Covid-19 hit some sectors of the media industry hard (live sports, concerts and trade shows). The global entertainment and media industry saw its largest revenue decline in more than two decades. However, the pandemic has also presented an opportunity for companies embracing digital strategies that are aligned with consumer trends and expectations.
Disney, for example, lost over $6 billion in revenue from the closure of its theme parks. But Disney+ reached 50 million subscribers worldwide two years ahead of schedule. In January, Fortune – once just a print magazine – announced its redesigned website, an immersive video hub, and other premium offerings. All of this strongly positioned them strongly to counteract the advertising slump that hit the industry last spring. In October, the company launched Connect, a membership community and online platform for purpose-driven, mid-career professionals.
Here are three trends we’re likely to see this year:
1. The relationship with the content consumer matters more than ever.
Cookies were a convenient crutch. They were the building blocks for digital advertising and helped drive revenue for media companies as they transformed. Now that cookies are nearing their end, some companies are panicking while others are evolving. The ones that succeed will be the ones that focus on creating a continuing relationship with the consumer. This means engaging with them differently, through a soft or hard paywall, or as a curated member experience (e.g. Fortune Connect). This not only preserves advertising, which is a significant source of revenue, but opens the door to new, diversified revenue streams.
The ultimate death of the cookie will turn out to be a blessing for the media industry, even if it creates disruption in the short term. Necessity drives innovation. The cookie’s demise will revamp the way companies post content and interact with their consumers. In 2021, we will see even more innovative media business models that will define the coming decade.
2. Pandemic-driven changes won’t revert.
There is no going back, so let’s embrace the change. Let’s highlight some of those changes. In the first 28 days on Netflix, The Queen’s Gambit was watched by 62 million households. No, it didn’t reach M.A.S.H. season finale numbers of 106 million. However, M.A.S.H. aired on a major broadcast network at a time when there were only a few.
We’ve seen an acceleration in media companies following in Netflix’s footsteps. Peacock is betting on a network show that first aired in 2005 – The Office – to drive premium subscriptions at $5 a month. Who is the largest audience for that show? People who aren’t old enough to have worked in an office.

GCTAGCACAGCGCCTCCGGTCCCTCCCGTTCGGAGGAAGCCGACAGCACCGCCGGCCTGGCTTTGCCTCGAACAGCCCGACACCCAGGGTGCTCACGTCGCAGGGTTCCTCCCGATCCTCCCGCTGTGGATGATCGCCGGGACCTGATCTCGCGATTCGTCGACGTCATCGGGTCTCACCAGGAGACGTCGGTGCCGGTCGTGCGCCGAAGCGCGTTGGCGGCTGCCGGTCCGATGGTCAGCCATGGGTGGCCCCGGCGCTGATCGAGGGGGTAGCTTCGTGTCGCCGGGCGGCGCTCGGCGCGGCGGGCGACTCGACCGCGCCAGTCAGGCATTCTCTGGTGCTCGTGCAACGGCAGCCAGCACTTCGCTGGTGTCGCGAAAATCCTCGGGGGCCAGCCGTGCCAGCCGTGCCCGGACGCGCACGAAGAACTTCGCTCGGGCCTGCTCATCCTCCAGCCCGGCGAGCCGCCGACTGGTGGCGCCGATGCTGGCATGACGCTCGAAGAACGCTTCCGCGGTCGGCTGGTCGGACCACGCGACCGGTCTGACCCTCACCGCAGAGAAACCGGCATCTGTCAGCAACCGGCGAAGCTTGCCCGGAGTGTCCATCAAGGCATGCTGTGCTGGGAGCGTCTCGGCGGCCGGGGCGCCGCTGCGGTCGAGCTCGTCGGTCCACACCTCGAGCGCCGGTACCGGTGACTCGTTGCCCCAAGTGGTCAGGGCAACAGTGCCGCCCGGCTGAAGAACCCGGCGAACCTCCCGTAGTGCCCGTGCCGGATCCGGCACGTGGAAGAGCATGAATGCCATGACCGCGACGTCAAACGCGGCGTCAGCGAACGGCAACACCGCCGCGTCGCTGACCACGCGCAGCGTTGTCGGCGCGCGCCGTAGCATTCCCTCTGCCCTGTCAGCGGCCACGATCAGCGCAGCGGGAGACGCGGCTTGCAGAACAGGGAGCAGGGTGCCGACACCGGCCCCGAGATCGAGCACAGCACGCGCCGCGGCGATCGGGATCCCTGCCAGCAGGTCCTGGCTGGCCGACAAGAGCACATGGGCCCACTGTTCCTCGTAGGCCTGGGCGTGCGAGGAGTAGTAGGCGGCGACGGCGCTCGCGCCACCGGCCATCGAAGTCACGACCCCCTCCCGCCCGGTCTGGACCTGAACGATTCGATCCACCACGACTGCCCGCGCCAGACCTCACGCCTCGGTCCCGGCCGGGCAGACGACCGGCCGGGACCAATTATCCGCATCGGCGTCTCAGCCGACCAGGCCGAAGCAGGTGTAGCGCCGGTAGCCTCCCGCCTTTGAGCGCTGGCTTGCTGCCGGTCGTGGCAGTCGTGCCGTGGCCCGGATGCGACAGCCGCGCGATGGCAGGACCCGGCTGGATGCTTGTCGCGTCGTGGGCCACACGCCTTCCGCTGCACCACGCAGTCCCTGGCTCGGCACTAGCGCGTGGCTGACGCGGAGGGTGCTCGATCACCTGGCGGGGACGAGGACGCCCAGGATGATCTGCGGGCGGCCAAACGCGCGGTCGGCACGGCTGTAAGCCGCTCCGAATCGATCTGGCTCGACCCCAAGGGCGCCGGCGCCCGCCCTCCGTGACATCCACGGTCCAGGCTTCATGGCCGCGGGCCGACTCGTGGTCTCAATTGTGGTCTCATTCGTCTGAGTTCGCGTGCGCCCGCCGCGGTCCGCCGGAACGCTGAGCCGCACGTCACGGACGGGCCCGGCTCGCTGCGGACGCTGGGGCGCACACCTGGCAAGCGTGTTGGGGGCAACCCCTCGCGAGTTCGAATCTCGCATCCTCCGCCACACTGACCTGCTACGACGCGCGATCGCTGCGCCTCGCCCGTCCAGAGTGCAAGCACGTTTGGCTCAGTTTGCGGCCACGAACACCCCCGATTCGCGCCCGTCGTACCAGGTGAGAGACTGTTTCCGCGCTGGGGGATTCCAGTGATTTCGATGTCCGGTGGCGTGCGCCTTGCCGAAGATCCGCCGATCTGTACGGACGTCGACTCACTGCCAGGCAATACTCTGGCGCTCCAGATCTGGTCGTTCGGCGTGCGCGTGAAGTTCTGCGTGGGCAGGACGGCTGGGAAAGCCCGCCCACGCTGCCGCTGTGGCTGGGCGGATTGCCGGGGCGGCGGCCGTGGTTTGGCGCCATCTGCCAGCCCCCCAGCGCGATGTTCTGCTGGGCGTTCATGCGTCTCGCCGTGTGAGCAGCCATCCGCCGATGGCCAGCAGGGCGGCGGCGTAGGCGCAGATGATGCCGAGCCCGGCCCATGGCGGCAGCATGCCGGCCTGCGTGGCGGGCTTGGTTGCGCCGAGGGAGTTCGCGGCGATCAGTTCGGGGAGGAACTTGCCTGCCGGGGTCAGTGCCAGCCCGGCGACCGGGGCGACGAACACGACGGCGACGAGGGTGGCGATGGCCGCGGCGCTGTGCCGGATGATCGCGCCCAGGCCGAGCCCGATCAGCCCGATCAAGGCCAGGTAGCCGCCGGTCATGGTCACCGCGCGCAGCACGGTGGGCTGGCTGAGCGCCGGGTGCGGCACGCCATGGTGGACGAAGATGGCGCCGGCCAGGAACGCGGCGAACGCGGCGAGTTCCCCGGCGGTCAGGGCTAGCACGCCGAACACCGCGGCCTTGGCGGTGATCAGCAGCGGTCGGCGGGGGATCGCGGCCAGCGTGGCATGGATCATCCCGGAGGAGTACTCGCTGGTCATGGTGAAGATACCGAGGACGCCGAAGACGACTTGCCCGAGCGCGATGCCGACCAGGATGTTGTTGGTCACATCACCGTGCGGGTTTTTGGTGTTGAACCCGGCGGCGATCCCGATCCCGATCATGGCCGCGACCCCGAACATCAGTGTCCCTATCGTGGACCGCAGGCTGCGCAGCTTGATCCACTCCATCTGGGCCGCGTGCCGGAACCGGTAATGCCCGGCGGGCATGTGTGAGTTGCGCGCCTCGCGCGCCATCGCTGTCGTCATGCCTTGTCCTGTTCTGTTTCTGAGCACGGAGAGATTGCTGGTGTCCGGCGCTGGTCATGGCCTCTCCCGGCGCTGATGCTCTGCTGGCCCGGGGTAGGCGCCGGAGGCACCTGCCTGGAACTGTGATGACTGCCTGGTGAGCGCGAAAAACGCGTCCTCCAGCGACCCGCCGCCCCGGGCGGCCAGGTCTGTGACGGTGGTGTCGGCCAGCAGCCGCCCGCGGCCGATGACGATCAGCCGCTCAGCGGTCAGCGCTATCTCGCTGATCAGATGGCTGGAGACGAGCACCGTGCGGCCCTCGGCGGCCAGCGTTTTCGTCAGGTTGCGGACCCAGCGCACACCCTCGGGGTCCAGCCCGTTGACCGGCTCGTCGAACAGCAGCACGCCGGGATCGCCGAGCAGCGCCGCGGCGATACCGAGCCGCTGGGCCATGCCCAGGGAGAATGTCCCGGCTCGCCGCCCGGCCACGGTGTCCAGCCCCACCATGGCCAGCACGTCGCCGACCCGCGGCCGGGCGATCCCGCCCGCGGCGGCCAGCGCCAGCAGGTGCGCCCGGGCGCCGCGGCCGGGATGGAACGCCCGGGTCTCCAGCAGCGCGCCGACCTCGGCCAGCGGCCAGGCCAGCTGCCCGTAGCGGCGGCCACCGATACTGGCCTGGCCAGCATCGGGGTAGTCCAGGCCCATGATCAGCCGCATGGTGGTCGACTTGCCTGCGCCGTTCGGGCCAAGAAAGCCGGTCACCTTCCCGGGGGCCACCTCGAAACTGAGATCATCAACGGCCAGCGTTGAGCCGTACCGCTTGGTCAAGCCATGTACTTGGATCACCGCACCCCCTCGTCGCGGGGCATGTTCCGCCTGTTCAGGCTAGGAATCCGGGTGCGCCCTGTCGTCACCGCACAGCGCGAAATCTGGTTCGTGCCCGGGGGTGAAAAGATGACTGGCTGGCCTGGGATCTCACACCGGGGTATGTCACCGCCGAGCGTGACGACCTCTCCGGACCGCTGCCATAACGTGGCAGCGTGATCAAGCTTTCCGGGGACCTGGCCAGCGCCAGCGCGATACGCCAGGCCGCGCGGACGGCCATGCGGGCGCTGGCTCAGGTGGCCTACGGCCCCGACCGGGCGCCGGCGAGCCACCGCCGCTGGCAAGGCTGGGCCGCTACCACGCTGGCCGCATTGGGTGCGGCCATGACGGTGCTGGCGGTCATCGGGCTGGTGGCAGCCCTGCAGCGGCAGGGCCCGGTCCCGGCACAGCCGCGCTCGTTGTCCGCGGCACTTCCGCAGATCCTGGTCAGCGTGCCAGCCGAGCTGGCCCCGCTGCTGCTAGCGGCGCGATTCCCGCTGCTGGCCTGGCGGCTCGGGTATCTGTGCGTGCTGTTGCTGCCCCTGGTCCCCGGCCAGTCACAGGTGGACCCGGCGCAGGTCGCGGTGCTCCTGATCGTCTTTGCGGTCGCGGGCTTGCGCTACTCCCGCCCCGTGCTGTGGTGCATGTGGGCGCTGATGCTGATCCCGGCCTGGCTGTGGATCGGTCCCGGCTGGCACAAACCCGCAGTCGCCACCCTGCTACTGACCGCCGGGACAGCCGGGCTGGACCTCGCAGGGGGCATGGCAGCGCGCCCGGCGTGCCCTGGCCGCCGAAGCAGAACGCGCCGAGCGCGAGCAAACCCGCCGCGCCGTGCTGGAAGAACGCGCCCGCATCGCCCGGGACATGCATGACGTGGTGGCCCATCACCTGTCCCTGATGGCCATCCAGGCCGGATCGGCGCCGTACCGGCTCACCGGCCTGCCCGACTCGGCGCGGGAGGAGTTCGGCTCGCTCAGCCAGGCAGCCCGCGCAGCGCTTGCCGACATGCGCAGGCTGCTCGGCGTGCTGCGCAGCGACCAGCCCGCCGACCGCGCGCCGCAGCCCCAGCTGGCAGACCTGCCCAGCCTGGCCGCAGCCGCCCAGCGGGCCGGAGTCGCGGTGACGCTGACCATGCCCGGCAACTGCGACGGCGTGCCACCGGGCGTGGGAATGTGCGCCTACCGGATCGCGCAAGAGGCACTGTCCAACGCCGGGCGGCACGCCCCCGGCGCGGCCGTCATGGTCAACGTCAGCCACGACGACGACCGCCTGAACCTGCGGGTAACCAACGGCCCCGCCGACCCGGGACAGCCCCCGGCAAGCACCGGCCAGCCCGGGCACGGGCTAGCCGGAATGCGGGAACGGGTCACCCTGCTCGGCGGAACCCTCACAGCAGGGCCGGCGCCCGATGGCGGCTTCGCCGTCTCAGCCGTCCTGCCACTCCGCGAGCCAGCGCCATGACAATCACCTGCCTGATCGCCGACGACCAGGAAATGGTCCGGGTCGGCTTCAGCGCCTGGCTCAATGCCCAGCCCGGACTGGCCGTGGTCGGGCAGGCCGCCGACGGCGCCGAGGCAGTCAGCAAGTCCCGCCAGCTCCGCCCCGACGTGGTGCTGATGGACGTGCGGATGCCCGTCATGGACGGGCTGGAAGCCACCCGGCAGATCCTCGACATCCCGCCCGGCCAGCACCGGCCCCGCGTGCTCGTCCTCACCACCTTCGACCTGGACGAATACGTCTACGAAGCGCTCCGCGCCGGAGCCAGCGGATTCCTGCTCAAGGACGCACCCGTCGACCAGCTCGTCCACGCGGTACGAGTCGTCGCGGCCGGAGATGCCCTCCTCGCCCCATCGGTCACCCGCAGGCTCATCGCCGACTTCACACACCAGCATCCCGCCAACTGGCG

Just as the music industry needed to evolve and find new ways to engage and monetize consumers when streaming took off, so must media companies. Experiments bringing what would have been blockbuster movie releases like Mulan, Soul, and Wonder Woman 1984 to Disney+ and HBOMax will forever change, but not completely destroy, the theater industry. (Alamo Drafthouse-like experiences may well be the theater experience of the future). And let’s be clear, the definition of media is evolving. Consider Peloton: a fitness company? Sure. A hardware company? Maybe. A media company? Absolutely.
Successful media companies aren’t embracing a move to digital. They are disrupting their own legacy business models to become digital. Spectator events have become intimate digital experiences. (Think DJ D-Nice spinning to 120,000 live viewers including Diddy, President Joe Biden, and Janet Jackson on IG Live in the early days of the pandemic).
Sporting events are better with fans in stands. However, sporting experiences can, and should be, complemented with connectivity to the players, drivers and coaches. Leagues have already embraced fantasy sports, but could they openly embrace sports betting? And are there opportunities to connect with online gaming to create a full-surround fan experience, digitally?
It is critical to focus on the consumer and how they consume and where they consume and providing new ways to consume – directly. This will create new and stronger revenue opportunities.
3. Legacy media companies can succeed. But they have an uphill climb ahead.
Legacy media companies have the most to gain from transformative change. However, they start at a massive disadvantage compared to new media companies like Complex Networks and Spotify. (Yes, Spotify particularly with the acquisition of podcast content companies such as Gimlet).
These brands and what they represent have lasting value. However, they demand reinvention with a focus on digital channels, habit-forming digital products, multiple streams of monetization and libraries of content. When Maven bought Sports Illustrated last year, it did so with the intent of “revitalizing and strengthening” the publication for a new era by focusing on technology.
Past the tipping point
A recent McKinsey report noted that Covid-19 has “pushed companies over the technology tipping point.” Media companies that want to succeed will have to rethink their digital business models in 2021. And they have no time to waste.
While most software products were once developed on a 6-to-12-month timeline, the pace of change has accelerated. Consumer expectations are far more immediate. But with the right digital product strategy, the media industry could see a game-changing resurgence in 2021.
About the author
Chris Hansen is senior vice president of 3Pillar Global’s media and information services client service vertical.